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Allicin compound obtained from garlic that has demonstrated potent antibacterial and anti-fungal properties that protect garlic from pathogens . Allicin is also the chemical constituent primarily responsible for the hot, burning flavor of fresh garlic.
Additional recommended knowledge
Allicin is not present in garlic in its natural state. When garlic is chopped or otherwise damaged, the enzyme alliinase acts on the chemical alliin converting it into allicin. Alliin is an amino acid that does not build proteins. Alliinase has been demonstrated to be irreversibly deactivated below a pH of 3; as such, allicin is generally not produced in the body from consumed fresh or powdered garlic. In light of this, Allicin is considered to be of very limited value as an oral antibiotic due to poor bioavailability.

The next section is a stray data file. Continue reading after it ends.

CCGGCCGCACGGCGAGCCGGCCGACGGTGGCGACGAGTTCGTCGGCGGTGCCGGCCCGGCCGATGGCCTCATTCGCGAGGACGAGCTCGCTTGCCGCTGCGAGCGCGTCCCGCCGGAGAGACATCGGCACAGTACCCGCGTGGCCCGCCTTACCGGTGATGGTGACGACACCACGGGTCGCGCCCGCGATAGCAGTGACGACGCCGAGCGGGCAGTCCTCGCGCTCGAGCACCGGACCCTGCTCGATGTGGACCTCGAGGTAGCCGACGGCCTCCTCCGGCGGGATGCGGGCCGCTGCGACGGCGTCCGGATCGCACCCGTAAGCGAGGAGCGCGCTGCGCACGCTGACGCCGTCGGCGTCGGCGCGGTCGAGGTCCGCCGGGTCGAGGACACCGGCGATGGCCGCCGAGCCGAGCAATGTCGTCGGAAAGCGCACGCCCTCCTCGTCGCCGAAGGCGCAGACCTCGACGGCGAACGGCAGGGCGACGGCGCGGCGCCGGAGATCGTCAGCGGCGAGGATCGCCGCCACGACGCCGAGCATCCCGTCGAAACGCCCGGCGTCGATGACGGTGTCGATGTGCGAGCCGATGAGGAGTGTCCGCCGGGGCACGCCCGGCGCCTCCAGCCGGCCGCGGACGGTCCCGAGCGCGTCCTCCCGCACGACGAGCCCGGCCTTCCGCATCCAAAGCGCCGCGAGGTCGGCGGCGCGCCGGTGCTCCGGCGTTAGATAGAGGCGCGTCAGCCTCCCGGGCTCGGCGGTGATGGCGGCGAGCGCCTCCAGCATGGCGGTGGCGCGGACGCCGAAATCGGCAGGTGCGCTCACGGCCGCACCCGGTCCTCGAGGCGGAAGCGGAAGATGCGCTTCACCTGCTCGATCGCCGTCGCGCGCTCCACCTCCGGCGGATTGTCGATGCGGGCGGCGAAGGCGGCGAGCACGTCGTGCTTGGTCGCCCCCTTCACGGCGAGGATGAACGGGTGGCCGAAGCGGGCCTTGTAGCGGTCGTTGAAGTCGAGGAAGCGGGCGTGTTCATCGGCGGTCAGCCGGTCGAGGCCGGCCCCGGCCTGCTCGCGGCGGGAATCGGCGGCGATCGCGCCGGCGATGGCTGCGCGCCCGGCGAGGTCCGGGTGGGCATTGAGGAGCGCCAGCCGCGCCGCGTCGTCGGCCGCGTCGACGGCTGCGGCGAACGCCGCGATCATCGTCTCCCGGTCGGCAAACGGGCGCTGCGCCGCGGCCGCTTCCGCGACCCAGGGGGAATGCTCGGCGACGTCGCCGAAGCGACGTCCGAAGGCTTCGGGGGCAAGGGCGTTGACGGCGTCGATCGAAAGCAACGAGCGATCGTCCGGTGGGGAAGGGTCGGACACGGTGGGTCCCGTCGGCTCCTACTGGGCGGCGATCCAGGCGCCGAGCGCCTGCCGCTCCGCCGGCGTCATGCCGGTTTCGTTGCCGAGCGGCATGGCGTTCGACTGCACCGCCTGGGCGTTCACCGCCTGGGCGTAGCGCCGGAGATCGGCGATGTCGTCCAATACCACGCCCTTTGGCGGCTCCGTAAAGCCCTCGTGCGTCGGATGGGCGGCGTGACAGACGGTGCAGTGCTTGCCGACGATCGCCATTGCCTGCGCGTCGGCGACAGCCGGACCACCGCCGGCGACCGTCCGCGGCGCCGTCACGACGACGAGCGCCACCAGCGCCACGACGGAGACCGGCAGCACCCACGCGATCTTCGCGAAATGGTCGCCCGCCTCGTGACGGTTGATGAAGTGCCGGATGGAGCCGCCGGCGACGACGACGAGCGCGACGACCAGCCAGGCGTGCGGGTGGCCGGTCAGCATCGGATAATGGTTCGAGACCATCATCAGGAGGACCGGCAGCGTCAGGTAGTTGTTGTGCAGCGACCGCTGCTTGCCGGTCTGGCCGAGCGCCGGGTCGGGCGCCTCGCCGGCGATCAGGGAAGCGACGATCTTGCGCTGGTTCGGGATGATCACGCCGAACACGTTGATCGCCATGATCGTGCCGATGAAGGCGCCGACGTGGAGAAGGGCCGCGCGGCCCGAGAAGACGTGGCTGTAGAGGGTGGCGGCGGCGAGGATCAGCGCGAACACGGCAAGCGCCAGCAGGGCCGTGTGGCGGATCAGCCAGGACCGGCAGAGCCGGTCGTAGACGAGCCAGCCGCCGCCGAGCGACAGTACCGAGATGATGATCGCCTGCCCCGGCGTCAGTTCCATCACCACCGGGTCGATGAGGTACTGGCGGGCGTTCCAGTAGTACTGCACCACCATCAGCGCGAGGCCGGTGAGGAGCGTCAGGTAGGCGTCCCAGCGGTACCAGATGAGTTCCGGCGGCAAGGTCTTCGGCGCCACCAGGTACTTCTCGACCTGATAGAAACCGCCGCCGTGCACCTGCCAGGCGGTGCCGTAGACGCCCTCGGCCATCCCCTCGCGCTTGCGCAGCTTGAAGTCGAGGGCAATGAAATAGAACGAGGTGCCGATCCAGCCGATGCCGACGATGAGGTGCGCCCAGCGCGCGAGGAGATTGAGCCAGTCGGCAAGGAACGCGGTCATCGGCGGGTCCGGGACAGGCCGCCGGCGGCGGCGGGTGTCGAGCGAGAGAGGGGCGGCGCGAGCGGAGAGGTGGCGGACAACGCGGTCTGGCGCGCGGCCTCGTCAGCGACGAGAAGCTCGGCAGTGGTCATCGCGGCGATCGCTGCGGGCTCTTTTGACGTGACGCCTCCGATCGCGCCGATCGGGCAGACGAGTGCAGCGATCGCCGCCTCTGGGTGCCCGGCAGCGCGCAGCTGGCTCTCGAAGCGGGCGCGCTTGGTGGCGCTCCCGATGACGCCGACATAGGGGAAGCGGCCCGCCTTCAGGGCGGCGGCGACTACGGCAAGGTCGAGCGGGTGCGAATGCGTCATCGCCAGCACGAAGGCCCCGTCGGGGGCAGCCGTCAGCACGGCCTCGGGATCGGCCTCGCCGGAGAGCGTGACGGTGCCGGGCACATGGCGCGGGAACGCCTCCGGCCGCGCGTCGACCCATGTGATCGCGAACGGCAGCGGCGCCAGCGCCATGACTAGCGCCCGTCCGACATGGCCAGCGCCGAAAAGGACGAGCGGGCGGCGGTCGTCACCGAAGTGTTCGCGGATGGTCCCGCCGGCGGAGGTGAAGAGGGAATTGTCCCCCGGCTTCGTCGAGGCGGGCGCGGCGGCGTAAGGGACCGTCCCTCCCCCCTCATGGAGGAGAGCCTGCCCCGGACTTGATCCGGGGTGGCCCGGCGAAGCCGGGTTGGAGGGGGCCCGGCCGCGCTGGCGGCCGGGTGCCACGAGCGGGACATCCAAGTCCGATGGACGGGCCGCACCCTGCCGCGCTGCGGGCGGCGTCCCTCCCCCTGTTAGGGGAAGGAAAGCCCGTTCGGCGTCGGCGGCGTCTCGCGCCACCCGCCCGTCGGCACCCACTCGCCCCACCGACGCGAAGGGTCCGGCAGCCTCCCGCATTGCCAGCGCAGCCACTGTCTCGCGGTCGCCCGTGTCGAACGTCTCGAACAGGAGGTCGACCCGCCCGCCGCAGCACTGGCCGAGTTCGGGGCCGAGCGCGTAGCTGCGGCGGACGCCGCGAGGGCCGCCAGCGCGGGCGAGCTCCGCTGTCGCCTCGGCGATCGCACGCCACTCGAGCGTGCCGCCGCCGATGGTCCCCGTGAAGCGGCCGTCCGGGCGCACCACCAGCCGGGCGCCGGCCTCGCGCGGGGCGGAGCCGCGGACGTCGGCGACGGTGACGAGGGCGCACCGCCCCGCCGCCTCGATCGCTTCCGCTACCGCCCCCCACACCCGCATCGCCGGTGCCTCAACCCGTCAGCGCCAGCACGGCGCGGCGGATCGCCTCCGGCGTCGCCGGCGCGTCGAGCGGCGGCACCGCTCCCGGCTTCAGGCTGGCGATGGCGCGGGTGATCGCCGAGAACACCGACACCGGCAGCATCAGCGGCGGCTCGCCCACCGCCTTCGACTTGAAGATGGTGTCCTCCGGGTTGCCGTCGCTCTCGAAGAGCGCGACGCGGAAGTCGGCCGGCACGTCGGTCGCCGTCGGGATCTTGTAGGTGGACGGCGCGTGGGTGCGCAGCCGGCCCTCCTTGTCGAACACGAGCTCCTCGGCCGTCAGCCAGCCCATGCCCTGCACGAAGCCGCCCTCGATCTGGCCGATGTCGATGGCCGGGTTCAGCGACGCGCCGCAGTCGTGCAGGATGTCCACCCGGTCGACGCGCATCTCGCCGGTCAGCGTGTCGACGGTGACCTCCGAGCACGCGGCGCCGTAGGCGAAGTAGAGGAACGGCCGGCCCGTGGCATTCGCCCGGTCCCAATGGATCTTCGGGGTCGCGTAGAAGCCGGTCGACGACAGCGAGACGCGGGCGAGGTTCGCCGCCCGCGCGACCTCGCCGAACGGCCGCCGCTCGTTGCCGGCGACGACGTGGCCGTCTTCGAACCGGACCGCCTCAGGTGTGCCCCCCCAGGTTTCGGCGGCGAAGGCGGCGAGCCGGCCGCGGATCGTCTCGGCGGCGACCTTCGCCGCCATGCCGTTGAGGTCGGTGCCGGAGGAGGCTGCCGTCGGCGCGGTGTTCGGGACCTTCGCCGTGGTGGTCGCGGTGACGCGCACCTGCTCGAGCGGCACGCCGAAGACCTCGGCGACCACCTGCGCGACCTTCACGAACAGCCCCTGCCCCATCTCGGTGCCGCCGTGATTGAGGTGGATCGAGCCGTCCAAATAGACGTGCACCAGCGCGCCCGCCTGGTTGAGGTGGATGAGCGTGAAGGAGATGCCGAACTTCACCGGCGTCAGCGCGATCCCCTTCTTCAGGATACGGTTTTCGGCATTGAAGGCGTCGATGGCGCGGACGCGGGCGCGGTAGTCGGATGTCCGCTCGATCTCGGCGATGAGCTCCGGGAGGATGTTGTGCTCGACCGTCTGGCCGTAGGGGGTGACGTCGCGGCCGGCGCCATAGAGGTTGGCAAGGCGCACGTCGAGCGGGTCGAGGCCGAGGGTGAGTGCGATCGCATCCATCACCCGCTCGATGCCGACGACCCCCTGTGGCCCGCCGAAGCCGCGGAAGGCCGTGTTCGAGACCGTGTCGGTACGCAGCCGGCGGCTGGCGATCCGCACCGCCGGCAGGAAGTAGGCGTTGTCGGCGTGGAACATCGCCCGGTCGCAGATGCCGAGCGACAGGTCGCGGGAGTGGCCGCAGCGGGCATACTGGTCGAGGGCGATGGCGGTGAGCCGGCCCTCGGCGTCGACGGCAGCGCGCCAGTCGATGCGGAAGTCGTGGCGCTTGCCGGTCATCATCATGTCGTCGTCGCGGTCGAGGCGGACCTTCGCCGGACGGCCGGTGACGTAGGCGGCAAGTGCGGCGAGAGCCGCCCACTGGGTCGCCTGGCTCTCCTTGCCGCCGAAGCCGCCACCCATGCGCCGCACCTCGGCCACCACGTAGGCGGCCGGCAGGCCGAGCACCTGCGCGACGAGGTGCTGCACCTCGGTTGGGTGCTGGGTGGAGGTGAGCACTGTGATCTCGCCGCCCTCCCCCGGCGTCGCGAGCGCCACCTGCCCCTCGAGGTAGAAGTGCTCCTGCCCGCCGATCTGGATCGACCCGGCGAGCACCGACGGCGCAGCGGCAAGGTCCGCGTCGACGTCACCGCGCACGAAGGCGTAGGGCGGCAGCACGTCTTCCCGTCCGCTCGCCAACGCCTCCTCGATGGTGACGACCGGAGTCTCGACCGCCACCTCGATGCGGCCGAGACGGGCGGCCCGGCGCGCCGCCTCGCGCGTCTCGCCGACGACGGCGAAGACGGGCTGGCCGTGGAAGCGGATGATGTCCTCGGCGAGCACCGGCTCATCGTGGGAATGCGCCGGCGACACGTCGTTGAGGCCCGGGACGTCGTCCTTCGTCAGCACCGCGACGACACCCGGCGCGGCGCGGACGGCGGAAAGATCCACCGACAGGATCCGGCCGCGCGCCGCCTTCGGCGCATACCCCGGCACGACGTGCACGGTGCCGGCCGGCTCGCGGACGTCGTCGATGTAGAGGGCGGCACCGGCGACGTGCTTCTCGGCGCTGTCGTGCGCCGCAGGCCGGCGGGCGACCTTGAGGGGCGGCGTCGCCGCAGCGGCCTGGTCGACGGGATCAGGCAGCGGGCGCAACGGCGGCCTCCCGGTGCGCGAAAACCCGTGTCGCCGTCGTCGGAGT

Allicin is not a very stable compound. It degrades slowly upon standing and is rapidly destroyed by cooking. Allicin can be used for some medicinal purposes: it helps fighting arteriosclerosis, it has the ability to dissolve fats and it can also be used as an antioxidant to some extent. Other studies have shown a strong oxidative effect in the gut that can damage intestinal cells , Vasodilative effect of garlic in physiological oxygen levels is possibly caused by catabolism of its allicin-like polysulfides to hydrogen sulfide, a reaction which could depend on reduction mediated by glutathione.
|This article is licensed under the GNU Free Documentation License. It uses material from the Wikipedia article "Allicin". A list of authors is available in Wikipedia.|